Category Archives: Articles for Irish Times

Book review: ‘Identity’, by Francis Fukuyama

Regarded as prescient in heralding the collapse of communism in 1989 as the ‘end of history’, Francis Fukuyama has since become something of an intellectual piñata.

His thesis then was that the triumph of liberal democracy, buttressed by a market economy, represented the ‘end of history’ in the Hegelian sense that other modes of organizing society had been tried, and failed, leaving the strongest standing. Eventually, he expected that it would become ubiquitous. The European Union was hailed as an aspirational model, having put an end to the continent’s centuries of internecine conflict.

So convinced was Fukuyama of the superiority of liberal democracy that, though a Democrat, he aligned himself with the neoconservative movement that provided the intellectual underpinning for George W. Bush’s disastrous invasion of Iraq.

*** A version of this book review was first published in The Irish Times on 24 October 2018 ***

His two most recent books, The Origins of Political Order and Political Order and Political Decay, were an attempt to clarify and rebut criticism of his ‘end of history’ thesis. Most notably, he dropped the pretense of the finality and inevitability, if not the desirability, of universal liberal democracy. He adapted his thesis to fit the facts on the ground.

Identity, his latest offering, was written for the age of Trump. Addressing the zeitgeist at both ends of the political spectrum for ‘identity politics’, particularly in the U.S. but also across Europe, he does a deep dive into what he sees as one possible mortal threat to liberal democratic institutions – ‘political decay’.

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When the quake hit

Victor Duggan and his Mexican wife Ixchel in the park in Mexico City that they headed to when Tuesday’s earthquake struck. Photograph: Tom Griffen

My wife, Ixchel, and I moved from Paris to Mexico City late last year for work. Although born here, and having lived here most of her adult life, my wife’s family had moved to the north of the country only weeks before the earthquake that hammered the city in 1985, killing nearly 10,000 people.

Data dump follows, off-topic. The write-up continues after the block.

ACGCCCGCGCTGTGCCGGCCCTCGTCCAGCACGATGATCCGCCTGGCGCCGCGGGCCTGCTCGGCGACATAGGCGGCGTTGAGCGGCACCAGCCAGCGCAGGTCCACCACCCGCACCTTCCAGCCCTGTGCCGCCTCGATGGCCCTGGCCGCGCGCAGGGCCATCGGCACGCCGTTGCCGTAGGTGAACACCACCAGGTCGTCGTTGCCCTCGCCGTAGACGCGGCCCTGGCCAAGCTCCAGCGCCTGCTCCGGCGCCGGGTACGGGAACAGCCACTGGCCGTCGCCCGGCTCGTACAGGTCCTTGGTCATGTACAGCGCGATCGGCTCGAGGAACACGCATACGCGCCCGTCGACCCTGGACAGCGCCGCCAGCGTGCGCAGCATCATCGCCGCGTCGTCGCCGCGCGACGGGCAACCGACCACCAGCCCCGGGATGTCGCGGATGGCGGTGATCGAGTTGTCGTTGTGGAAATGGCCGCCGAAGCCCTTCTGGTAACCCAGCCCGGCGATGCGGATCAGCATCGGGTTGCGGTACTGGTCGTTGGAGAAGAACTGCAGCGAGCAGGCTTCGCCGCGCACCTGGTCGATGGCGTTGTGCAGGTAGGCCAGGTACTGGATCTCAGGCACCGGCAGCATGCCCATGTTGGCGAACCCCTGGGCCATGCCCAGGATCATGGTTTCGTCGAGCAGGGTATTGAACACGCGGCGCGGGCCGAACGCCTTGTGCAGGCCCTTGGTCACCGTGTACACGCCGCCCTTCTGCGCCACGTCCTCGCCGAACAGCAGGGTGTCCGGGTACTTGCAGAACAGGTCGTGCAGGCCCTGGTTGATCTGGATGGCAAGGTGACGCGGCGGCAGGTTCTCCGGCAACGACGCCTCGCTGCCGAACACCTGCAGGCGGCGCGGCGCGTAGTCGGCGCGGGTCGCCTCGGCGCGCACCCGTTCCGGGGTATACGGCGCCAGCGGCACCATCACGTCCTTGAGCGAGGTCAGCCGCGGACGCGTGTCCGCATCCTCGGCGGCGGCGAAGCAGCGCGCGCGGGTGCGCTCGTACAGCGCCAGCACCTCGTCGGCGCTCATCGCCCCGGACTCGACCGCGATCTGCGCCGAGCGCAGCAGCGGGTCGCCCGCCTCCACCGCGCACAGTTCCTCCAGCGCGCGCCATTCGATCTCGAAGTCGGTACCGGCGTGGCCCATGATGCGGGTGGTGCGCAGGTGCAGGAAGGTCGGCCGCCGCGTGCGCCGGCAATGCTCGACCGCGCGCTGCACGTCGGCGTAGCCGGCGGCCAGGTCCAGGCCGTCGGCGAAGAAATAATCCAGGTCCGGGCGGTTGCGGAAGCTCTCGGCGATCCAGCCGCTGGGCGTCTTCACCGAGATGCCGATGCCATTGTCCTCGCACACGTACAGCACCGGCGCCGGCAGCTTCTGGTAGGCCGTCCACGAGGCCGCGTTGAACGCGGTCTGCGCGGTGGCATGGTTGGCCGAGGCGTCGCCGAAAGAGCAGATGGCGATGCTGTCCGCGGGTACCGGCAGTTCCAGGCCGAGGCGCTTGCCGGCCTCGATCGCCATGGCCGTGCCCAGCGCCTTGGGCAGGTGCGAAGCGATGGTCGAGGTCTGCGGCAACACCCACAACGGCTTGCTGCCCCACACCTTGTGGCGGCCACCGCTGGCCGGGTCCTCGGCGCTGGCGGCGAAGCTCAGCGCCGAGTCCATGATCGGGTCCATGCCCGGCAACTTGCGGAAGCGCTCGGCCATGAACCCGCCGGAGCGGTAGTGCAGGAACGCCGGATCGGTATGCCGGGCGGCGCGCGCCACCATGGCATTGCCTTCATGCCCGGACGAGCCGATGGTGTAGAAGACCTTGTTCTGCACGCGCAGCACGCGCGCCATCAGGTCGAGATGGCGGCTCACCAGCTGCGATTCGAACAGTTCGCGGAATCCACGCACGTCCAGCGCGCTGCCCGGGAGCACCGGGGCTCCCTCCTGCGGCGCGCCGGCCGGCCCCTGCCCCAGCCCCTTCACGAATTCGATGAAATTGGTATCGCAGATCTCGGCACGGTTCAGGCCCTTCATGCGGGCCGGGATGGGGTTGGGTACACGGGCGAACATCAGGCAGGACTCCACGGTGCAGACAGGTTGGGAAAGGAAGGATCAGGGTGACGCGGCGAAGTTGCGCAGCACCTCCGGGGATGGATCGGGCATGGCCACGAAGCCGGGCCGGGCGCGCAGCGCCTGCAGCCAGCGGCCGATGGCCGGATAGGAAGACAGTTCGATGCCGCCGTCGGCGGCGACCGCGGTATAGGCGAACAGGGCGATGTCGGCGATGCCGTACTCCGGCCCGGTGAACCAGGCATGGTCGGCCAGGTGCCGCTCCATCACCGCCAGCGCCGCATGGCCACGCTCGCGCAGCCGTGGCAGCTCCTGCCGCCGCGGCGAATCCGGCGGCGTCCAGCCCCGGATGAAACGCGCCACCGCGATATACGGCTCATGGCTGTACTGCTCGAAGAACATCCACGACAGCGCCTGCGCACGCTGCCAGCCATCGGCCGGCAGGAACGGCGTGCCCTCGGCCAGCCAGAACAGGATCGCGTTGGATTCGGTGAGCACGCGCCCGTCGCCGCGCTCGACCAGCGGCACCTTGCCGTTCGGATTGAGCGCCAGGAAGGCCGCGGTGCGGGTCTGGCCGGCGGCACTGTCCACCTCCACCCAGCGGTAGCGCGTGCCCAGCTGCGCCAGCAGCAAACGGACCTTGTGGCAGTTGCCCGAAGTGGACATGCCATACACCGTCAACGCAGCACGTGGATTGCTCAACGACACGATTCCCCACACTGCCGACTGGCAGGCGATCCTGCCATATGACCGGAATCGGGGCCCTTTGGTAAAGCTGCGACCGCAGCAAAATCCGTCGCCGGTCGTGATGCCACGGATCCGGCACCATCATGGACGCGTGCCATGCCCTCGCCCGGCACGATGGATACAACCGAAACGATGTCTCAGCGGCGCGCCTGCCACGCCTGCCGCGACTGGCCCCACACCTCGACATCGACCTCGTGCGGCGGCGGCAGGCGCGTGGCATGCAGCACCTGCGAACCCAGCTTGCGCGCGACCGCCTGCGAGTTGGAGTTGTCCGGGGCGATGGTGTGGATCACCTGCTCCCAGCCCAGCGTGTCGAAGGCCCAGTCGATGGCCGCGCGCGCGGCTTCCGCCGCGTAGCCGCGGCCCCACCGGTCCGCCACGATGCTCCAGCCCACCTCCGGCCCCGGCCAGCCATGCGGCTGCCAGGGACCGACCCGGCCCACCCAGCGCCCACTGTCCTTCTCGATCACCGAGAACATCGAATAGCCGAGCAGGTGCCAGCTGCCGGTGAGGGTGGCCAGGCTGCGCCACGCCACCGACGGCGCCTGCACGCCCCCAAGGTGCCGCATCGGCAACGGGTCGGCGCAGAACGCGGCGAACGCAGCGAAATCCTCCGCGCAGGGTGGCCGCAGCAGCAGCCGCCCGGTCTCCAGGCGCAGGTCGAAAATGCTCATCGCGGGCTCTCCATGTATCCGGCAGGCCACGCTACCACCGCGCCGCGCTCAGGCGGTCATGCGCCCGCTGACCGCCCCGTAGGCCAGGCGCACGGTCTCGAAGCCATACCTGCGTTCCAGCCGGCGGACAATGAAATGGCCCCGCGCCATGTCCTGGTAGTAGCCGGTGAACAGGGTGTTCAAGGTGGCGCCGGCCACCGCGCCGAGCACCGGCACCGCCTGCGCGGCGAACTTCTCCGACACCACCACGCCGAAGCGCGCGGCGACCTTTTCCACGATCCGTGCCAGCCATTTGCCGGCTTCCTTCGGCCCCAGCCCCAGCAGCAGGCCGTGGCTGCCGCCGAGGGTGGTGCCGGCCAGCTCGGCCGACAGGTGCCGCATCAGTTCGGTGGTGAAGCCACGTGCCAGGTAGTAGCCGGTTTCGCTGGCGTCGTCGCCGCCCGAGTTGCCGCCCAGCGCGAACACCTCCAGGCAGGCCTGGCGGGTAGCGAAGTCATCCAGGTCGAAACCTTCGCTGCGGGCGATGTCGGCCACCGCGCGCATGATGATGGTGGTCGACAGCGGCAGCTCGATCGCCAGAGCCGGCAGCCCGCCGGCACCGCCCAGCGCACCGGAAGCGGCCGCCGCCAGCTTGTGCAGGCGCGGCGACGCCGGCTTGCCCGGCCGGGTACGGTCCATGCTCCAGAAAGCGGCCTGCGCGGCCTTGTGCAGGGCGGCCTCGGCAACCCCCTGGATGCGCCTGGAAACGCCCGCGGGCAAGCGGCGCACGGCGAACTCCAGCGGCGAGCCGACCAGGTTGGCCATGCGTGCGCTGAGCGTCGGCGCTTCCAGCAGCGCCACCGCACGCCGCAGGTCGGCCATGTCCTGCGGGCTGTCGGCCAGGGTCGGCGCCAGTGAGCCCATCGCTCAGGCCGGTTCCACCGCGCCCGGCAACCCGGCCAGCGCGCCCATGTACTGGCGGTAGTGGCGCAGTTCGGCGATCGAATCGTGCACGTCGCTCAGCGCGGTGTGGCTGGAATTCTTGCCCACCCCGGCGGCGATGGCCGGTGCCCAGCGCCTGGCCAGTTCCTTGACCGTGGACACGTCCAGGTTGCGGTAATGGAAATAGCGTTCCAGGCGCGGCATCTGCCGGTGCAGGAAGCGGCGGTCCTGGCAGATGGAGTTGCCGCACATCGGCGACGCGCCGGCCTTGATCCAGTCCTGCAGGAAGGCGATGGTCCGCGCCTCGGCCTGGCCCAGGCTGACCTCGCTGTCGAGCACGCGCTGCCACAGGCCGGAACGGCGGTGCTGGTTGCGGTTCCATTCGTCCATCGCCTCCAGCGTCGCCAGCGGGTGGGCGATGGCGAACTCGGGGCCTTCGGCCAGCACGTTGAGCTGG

Even she had never felt anything like the mega-quake that struck this past Tuesday, September 19th, nor the one that hit the south of the country a dozen days earlier. This was a new and terrifying experience for both of us.

We live in Roma Norte, a newly-hip neighbourhood that has only in recent years been reclaimed and restored, having been devastated and depopulated by the 1985 quake.

My wife, Ixchel, and I moved from Paris to Mexico City late last year for work. Although born here, and having lived here most of her adult life, my wife’s family had moved to the north of the country only weeks before the earthquake that hammered the city in 1985, killing nearly 10,000 people.

Even she had never felt anything like the mega-quake that struck this past Tuesday, September 19th, nor the one that hit the south of the country a dozen days earlier. This was a new and terrifying experience for both of us.

*** This article was first published in The Irish Times on 21 September, 2017 ***

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Beyond 2020: tweaking Ireland’s growth model

Ireland’s policymakers were authors of our home-grown “Celtic crash”, their errors exposed and compounded in brutal fashion just as the global financial crisis struck. From the Honohan and Regling-Watson reports to the banking inquiry, we have been treated to seven years of introspection.

It is critical we learn the right lessons, and there have been some encouraging changes to how we formulate economic policy: a highly-respected economist as Central Bank governor, an injection of economic expertise into the Department of Finance, incremental improvements to the budgeting process.

For all the focus on “what went wrong”, however, it’s easy to lose sight of what went right – what gave rise to the pre-2002 vintage, export-driven Celtic Tiger.

To continue reading on the Irish Times website, click here.

Definitive take on Ireland’s boom and bust

Insightful if controversial book sets out a hierarchy of blame, with joyriding politicians at the top…

Click here to read my Irish Times review of The Fall of the Celtic Tiger: Ireland & the Euro by Donal Donovan and Antoin E. Murphy.

A Clarion Call to Reject the ‘Axis of Austerity’

This is my review of Gene Kerrigan’s latest book, “The Big Lie: Who Profits From Ireland’s Austerity?”, published in today’s Irish Times.